Can You Convince Me? Developing Persuasive Writing
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- Instructional Plan
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Persuasive writing is an important skill that can seem intimidating to elementary students. This lesson encourages students to use skills and knowledge they may not realize they already have. A classroom game introduces students to the basic concepts of lobbying for something that is important to them (or that they want) and making persuasive arguments. Students then choose their own persuasive piece to analyze and learn some of the definitions associated with persuasive writing. Once students become aware of the techniques used in oral arguments, they then apply them to independent persuasive writing activities and analyze the work of others to see if it contains effective persuasive techniques.
From theory to practice.
- Students can discover for themselves how much they already know about constructing persuasive arguments by participating in an exercise that is not intimidating.
- Progressing from spoken to written arguments will help students become better readers of persuasive texts.
Common Core Standards
This resource has been aligned to the Common Core State Standards for states in which they have been adopted. If a state does not appear in the drop-down, CCSS alignments are forthcoming.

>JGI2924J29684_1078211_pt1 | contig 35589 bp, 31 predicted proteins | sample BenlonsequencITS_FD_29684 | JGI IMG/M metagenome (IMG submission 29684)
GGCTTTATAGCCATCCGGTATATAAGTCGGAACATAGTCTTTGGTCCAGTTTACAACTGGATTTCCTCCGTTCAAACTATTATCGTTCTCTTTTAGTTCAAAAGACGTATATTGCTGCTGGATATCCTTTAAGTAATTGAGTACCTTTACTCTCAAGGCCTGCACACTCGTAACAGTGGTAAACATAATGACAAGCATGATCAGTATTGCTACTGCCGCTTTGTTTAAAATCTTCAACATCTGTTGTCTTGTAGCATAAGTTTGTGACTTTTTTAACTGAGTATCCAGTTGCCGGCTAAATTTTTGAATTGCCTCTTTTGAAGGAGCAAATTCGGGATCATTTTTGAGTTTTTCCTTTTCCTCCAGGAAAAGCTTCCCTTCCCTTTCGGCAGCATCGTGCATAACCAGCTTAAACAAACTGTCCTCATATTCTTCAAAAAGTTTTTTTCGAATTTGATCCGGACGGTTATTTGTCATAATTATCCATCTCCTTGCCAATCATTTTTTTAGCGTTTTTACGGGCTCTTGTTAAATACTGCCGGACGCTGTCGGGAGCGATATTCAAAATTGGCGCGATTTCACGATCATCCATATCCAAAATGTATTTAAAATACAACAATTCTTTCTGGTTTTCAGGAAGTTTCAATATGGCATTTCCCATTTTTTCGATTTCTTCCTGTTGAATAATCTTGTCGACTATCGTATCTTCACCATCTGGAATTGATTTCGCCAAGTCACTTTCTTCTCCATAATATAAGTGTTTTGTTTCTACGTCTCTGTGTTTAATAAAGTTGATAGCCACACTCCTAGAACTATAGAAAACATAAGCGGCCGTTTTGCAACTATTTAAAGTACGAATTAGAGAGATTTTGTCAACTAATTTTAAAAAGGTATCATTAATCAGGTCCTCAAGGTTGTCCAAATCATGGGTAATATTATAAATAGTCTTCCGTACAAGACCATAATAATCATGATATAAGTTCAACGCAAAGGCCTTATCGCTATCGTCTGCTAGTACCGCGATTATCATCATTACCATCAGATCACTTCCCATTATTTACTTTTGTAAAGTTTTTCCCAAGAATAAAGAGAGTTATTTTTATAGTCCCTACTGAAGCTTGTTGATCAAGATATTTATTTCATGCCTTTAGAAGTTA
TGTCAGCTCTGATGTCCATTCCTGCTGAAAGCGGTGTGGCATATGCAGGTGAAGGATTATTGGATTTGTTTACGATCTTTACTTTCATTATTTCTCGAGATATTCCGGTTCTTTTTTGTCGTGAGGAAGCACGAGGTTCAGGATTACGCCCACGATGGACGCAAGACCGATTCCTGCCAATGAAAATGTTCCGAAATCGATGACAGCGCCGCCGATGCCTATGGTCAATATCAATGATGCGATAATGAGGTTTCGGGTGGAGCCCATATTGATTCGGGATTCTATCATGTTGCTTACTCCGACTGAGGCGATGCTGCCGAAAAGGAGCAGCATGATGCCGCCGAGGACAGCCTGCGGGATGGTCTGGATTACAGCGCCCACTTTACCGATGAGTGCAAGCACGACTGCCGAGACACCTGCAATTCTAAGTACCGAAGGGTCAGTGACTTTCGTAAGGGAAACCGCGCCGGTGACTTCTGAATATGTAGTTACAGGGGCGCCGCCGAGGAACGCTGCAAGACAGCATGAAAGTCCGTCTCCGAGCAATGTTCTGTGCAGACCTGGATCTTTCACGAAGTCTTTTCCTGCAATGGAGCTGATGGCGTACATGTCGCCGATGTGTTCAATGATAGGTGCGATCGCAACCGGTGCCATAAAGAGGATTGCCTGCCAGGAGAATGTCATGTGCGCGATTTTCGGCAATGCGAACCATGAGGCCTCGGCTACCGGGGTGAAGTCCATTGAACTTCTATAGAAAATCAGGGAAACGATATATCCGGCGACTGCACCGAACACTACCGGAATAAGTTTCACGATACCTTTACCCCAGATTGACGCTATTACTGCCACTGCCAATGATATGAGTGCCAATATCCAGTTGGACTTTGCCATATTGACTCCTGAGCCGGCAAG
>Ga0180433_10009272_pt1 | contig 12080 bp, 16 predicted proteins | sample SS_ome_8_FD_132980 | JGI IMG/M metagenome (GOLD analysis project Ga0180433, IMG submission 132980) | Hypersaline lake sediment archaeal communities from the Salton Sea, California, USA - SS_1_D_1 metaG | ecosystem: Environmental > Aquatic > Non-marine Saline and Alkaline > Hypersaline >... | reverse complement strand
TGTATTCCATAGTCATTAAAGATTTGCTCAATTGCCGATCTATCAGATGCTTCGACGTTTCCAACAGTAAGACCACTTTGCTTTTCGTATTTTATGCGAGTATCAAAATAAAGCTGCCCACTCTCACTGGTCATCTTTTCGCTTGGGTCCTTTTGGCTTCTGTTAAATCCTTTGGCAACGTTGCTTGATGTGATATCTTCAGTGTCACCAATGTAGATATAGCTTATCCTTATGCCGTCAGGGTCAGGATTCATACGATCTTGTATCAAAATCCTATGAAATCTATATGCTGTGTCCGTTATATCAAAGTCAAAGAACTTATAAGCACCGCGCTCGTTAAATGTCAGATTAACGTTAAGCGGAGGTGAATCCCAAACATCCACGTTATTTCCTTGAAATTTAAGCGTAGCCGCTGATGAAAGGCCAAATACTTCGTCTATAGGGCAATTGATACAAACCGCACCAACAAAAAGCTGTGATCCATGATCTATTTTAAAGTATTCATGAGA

This lesson has been aligned to standards in the following states. If a state does not appear in the drop-down, standard alignments are not currently available for that state.
NCTE/IRA National Standards for the English Language Arts
- 4. Students adjust their use of spoken, written, and visual language (e.g., conventions, style, vocabulary) to communicate effectively with a variety of audiences and for different purposes.
- 5. Students employ a wide range of strategies as they write and use different writing process elements appropriately to communicate with different audiences for a variety of purposes.
Materials and Technology
- Computers with Internet access
- LCD projector (optional)
- Chart paper or chalkboard
- Sticky notes
- Persuasive Strategy Presentation
- Persuasion Is All Around You
- Persuasive Strategy Definitions
- Check the Strategies
- Check the Strategy
- Observations and Notes
- Persuasive Writing Assessment
- Work in cooperative groups to brainstorm ideas and organize them into a cohesive argument to be presented to the class
- Gain knowledge of the different strategies that are used in effective persuasive writing
- Use a graphic organizer to help them begin organizing their ideas into written form
- Apply what they have learned to write a persuasive piece that expresses their stance and reasoning in a clear, logical sequence
- Develop oral presentation skills by presenting their persuasive writing pieces to the class
- Analyze the work of others to see if it contains effective persuasive techniques
Session 1: The Game of Persuasion